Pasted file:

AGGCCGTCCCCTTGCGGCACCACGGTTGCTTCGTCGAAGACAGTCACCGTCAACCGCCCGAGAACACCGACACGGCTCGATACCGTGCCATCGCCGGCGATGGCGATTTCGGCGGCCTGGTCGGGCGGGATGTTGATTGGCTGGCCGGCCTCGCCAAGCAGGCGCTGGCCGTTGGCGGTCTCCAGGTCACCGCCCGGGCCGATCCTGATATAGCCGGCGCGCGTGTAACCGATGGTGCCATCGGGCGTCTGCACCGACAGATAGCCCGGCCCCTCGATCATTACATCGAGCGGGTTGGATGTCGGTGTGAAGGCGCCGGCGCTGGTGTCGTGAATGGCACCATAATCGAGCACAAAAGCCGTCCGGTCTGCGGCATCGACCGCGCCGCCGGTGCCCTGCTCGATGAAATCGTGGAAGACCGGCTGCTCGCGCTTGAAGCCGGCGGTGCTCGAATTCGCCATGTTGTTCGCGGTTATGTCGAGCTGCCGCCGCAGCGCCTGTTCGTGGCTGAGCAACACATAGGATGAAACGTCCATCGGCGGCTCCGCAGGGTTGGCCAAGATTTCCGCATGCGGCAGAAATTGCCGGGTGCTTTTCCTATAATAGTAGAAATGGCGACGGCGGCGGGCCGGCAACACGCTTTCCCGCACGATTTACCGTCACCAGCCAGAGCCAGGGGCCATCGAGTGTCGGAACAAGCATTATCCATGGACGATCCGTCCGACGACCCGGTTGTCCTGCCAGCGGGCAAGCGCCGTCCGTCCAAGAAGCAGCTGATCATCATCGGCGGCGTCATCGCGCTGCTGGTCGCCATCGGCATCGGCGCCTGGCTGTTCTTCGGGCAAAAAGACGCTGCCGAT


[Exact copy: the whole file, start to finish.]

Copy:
AGGCCGTCCCCTTGCGGCACCACGGTTGCTTCGTCGAAGACAGTCACCGTCAACCGCCCGAGAACACCGACACGGCTCGATACCGTGCCATCGCCGGCGATGGCGATTTCGGCGGCCTGGTCGGGCGGGATGTTGATTGGCTGGCCGGCCTCGCCAAGCAGGCGCTGGCCGTTGGCGGTCTCCAGGTCACCGCCCGGGCCGATCCTGATATAGCCGGCGCGCGTGTAACCGATGGTGCCATCGGGCGTCTGCACCGACAGATAGCCCGGCCCCTCGATCATTACATCGAGCGGGTTGGATGTCGGTGTGAAGGCGCCGGCGCTGGTGTCGTGAATGGCACCATAATCGAGCACAAAAGCCGTCCGGTCTGCGGCATCGACCGCGCCGCCGGTGCCCTGCTCGATGAAATCGTGGAAGACCGGCTGCTCGCGCTTGAAGCCGGCGGTGCTCGAATTCGCCATGTTGTTCGCGGTTATGTCGAGCTGCCGCCGCAGCGCCTGTTCGTGGCTGAGCAACACATAGGATGAAACGTCCATCGGCGGCTCCGCAGGGTTGGCCAAGATTTCCGCATGCGGCAGAAATTGCCGGGTGCTTTTCCTATAATAGTAGAAATGGCGACGGCGGCGGGCCGGCAACACGCTTTCCCGCACGATTTACCGTCACCAGCCAGAGCCAGGGGCCATCGAGTGTCGGAACAAGCATTATCCATGGACGATCCGTCCGACGACCCGGTTGTCCTGCCAGCGGGCAAGCGCCGTCCGTCCAAGAAGCAGCTGATCATCATCGGCGGCGTCATCGCGCTGCTGGTCGCCATCGGCATCGGCGCCTGGCTGTTCTTCGGGCAAAAAGACGCTGCCGAT